How about you? What do you take from Part 6(B) of Aristotle’s “Poetics”?

See you here next Sunday for another installment of this series.

For the entire series, go here.

7 thoughts on “Studying Aristotle’s “Poetics” – Part 6(B): Character and Thought

  1. Hey Scott, my German translation is again a bit different from your text. The first part of tragedy is called “orchestration” or “staging” and instead of “plot” they are writing about “myth”.

    The notes explain what Aristotle means by character and “perception” (instead of “thought”):

    * CHARACTER: The customary behavior of human beings
    * PERCEPTION: The intellectual properties of a human being, their ways of perception, their resulting insights about life including the expression of it in dialogue

    You are really spot-on with your interpretation. It’s the subconscious and the conscious parts of characters that are defining actions in a story.

  2. pgronk says:

    >>CHARACTER: The customary behavior of human beings

    Well, yes, and more than that:

    Poetics, Chapter 6: “Character is that which reveals moral purpose,showing what kind of things a man chooses ( “seeks” in some translations) or avoids.”

    To wit, their goals and needs [positive and negative] in relation to the plot.

  3. pgronk says:

    I think that whatever Aristotle meant by Thought in his “Poetics” can be understood in reference to his treatise on rhetoric.

    Indeed in Chapter 19 of the Poetics, Aristotle says: “Concerning Thought, we may assume what is said in the Rhetoric, to which inquiry the subject more strictly belongs. Under Thought is included every effect which has to be produced by speech…proof and refutation; the excitation of feelings…”

    And what is rhetoric? The art of persuasion, getting someone else to agree with your point of view, to do what you want them to do. Whatever Aristotle meant by “Thought”, it is active, not merely passive; it is goal-oriented.

    And “Thought” is what we are supposed to put into dialogue in a script. Ideally, every word of dialogue is supposed to have a purpose, to advance the speaker’s goal in that scene. Or as David Mamet put it: “People may or may not say what they mean… but they always say something designed to get what they want.”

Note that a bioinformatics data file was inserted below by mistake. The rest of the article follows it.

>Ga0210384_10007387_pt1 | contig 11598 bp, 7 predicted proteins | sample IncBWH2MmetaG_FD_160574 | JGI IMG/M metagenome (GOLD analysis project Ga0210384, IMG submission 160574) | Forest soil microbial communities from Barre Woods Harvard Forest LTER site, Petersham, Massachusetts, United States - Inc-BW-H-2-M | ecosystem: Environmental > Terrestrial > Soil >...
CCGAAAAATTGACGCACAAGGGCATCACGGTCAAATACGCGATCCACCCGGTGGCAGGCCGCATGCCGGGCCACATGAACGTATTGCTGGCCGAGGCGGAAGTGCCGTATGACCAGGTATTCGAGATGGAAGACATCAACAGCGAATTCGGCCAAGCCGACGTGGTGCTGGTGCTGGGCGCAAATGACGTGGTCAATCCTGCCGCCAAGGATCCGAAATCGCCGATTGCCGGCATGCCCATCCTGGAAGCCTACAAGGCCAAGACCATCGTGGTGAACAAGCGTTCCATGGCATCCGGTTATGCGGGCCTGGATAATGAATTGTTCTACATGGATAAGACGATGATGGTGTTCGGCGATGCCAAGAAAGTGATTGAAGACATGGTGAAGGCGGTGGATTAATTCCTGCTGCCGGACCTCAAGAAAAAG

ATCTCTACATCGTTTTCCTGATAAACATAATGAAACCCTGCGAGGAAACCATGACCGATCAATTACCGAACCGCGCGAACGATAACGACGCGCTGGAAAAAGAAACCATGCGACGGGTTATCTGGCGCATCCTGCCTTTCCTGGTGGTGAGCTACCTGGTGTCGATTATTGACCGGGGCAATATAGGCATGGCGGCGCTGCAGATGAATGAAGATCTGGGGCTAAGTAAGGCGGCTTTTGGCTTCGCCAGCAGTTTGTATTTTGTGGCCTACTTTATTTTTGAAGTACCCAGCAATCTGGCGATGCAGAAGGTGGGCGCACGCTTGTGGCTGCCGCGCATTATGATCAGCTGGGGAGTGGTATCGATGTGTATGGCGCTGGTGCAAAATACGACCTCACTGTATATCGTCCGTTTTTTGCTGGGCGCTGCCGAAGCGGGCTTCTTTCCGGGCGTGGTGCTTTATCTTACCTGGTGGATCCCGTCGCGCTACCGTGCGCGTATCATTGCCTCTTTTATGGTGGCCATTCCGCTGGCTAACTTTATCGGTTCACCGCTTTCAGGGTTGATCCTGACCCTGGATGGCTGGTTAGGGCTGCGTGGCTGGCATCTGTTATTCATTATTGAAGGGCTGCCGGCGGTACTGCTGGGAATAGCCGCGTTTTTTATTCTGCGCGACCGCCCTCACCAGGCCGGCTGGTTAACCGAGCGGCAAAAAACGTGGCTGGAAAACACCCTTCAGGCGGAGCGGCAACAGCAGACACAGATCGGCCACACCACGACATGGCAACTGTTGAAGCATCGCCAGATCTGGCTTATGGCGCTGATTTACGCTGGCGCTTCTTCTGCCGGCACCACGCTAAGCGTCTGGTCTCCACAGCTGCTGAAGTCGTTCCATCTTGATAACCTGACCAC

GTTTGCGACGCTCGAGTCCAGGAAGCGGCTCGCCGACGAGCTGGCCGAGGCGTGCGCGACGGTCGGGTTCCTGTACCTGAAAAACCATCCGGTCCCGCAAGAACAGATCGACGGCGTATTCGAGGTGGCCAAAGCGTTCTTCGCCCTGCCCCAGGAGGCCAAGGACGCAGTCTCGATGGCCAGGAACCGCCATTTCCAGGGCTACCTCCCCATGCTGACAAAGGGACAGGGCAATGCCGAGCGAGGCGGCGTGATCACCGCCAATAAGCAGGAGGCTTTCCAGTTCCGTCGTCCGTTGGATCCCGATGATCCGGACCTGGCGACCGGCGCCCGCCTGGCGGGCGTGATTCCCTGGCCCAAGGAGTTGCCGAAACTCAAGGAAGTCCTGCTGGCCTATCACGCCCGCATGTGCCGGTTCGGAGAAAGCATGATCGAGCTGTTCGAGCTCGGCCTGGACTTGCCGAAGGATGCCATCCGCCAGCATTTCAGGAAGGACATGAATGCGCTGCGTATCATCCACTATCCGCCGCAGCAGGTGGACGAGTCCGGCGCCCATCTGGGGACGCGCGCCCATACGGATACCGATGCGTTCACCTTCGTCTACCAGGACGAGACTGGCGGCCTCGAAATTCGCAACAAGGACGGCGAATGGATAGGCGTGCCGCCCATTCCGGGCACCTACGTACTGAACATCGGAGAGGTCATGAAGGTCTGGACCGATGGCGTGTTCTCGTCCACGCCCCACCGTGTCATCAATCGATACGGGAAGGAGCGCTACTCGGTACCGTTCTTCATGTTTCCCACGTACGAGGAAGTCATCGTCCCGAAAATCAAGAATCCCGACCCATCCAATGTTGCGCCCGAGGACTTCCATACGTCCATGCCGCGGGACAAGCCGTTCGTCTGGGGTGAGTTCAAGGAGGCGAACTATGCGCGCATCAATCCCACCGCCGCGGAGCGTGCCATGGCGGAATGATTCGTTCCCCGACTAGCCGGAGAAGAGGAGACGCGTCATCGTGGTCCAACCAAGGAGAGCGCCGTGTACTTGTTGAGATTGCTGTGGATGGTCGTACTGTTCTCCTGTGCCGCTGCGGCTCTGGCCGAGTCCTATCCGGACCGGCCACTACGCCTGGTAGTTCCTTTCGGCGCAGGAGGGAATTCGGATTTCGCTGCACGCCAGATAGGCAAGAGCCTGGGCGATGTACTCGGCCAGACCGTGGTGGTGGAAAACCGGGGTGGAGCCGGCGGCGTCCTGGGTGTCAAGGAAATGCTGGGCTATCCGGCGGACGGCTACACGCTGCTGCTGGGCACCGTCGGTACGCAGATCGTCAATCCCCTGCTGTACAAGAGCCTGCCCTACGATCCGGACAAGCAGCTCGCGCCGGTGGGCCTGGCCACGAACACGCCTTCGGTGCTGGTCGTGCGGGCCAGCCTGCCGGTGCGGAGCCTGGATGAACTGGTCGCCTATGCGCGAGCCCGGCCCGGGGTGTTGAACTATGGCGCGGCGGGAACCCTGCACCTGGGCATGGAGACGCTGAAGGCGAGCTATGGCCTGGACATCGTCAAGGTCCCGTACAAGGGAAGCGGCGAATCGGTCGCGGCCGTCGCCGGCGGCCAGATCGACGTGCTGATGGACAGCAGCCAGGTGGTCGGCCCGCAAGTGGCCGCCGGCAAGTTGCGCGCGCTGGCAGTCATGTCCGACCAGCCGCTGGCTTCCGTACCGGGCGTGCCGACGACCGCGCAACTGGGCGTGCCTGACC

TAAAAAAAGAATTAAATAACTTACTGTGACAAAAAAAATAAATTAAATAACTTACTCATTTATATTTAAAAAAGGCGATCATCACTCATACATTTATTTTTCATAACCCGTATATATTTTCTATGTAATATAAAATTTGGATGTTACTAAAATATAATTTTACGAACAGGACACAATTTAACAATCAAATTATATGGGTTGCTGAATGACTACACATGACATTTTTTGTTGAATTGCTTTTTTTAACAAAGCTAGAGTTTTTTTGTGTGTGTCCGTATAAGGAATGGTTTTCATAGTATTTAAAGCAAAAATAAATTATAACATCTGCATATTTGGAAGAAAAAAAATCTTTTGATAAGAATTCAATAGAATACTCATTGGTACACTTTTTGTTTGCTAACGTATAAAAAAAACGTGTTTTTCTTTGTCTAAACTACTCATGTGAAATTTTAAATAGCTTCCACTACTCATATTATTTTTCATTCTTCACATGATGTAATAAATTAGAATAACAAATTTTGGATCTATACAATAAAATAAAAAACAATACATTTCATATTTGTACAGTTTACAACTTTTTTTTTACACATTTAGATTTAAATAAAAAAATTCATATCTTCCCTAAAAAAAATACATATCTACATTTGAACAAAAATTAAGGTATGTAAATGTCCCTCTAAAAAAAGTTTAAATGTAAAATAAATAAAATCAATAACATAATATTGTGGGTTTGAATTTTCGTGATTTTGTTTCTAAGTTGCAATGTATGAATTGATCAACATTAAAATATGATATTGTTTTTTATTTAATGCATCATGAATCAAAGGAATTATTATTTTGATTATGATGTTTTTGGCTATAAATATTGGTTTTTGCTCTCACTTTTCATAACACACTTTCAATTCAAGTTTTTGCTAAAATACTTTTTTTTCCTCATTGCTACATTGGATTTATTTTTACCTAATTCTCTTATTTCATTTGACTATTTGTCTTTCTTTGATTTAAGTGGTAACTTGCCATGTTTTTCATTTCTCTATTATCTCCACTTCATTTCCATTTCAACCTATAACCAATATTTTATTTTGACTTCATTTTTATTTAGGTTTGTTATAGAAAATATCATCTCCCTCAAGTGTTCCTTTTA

1. That’s a very good point, pgronk! Dialogue seems to be a mystery even for writers.

      It may help people to know about the fact that every little word uttered by a character is bound to have a purpose.

      1. John Arends says:

        Right on, pgronk and Sven, regarding “Thought.” If going for one word that bridges Aristotle to Mamet, it boils down to “Intent.” As you’ve nailed, Mamet’s origins in theater, where so much action is propelled by the dialogue itself, the force driving that rhetorical language of persuasion is the inner want of the character.

  4. Hi You Guys,

    Well, my first thought on reading this section was, this seems to land right at the crux of the writer’s conundrum regarding plot/structure/character: action rises from character, so the character/s must drive the plot, via action. For some reason (most likely because I just saw Whedon’s awesome new movie version of “Much Ado About Nothing”!), this made me think of the play within the play in “Hamlet,” when Hamlet has the players put on his revised version of “The Mousetrap,” whereby he hopes to trap his uncle/step-father into giving away his guilt by his response to the play. Hamlet’s own paranoid, intellectual character drives his actions there, because another character – say, his foil Fortinbras – probably would devise a very different test to assess the guilt of Claudius, if indeed he even paused to make such an assessment before exacting the ghost’s required revenge – so it made me wonder if maybe Aristotle is proposing that each character’s individual acts must serve as a revelation of that character’s internal compass/thoughts vs. outward behavior, as they continue their individual journey, as well as provide a means by which to help forward the story’s overall plot?